GAZE AND GRAZE
JESSICA ELAINE BLINKHORN
“Gaze and Graze” was a two-part performance that plays with the idea of being a “spectacle.” As an artist living with a degenerative disease who has multiple tattoos, is obese, and uses a wheelchair, I am all too familiar with unwanted stares. The stares, which were at one time viewed as intrusive, are now empowering and are, at times, used as a tool to engage with the viewers.
The first part of the performance, “Gaze,” was public and involves my morning routine of preparing the face I want the world to see. A table was set-up with my mirror and make-up and I began “putting on my face” as though it were a YouTube tutorial. The simple act of putting my makeup on is quiet, taxing, and time consuming.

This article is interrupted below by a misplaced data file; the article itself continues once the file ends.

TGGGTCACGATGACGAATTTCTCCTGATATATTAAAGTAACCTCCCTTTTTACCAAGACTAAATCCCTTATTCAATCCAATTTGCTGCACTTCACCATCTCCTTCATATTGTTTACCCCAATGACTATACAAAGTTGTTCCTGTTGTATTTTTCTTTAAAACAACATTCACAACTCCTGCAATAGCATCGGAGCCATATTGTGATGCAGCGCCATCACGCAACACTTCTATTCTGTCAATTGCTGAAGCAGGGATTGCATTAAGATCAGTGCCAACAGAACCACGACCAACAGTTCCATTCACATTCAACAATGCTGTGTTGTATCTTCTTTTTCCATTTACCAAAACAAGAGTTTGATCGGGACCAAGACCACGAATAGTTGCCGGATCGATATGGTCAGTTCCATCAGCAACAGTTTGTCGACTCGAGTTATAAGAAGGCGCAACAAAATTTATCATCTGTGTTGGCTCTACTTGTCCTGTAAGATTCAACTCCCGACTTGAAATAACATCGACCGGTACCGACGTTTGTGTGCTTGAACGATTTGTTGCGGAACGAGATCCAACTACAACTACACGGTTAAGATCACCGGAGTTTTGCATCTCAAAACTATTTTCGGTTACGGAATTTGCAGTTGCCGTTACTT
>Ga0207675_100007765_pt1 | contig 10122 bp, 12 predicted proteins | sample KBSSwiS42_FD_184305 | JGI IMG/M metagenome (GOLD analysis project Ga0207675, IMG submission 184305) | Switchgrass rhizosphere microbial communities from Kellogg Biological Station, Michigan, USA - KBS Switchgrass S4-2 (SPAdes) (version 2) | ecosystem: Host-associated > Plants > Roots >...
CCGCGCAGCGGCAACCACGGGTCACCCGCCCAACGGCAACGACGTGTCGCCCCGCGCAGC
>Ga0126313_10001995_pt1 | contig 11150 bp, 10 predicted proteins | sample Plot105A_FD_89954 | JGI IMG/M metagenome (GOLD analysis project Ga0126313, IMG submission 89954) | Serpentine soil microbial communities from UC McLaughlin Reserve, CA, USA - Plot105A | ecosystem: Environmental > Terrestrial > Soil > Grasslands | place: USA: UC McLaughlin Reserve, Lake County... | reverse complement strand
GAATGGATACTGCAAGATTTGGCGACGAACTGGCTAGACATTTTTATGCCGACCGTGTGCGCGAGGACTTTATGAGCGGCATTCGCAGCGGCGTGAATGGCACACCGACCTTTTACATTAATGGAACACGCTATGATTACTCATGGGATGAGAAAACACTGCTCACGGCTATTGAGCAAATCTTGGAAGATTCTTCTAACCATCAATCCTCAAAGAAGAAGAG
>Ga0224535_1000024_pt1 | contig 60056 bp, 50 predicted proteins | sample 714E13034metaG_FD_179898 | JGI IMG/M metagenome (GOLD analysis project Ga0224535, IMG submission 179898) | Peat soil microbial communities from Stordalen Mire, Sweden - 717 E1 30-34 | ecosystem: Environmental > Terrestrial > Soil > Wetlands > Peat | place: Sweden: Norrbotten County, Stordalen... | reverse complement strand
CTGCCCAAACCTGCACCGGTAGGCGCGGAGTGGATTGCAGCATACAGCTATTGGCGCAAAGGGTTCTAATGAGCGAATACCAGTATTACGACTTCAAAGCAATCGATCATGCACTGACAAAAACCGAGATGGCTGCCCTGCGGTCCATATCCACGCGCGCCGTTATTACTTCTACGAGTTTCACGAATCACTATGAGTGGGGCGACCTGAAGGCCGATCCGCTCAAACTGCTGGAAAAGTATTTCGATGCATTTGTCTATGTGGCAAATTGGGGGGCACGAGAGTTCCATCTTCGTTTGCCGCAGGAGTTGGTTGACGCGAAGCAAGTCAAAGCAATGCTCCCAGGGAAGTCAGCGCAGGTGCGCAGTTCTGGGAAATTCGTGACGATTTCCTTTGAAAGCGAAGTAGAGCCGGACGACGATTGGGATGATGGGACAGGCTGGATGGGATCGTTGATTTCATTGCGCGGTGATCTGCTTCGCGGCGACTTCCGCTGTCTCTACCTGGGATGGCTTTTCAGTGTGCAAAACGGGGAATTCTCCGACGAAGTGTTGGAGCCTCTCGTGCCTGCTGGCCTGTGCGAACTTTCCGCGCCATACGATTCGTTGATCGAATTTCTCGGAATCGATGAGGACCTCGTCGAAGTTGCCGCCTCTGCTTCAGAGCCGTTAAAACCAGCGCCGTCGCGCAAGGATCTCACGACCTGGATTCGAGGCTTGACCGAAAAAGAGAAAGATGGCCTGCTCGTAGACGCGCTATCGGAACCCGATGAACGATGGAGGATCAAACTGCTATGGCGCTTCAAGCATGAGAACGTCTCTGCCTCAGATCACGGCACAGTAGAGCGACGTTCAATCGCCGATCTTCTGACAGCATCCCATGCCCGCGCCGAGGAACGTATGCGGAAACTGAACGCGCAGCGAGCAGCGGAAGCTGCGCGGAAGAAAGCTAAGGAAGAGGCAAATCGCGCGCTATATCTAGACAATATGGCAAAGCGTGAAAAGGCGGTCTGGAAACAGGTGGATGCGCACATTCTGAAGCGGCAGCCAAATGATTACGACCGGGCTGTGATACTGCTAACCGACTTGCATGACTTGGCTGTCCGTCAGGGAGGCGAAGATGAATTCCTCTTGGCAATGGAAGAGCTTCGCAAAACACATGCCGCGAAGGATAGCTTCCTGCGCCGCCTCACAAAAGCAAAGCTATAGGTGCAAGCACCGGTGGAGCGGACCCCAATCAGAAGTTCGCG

For the second part of the performance, “Graze,” people watched me enjoy a meal while wearing a black and white Bowery-meets-bovine orthopedic chic club kid costume that exposed my breast. Though the act of eating this seems insignificant, it is exhausting and something I let very few people see because I often feel like a cow grazing in a field.
Due to the degenerative nature of my disease, chewing and swallowing proves very difficult for me and its difficulty is dependent on the foods I choose and how well the food is cut. Viewers were spectators until asked or influenced to enter the scene.
“Gaze and Graze” was a formal presentation of our innate humanity to exist in a multitude of ways!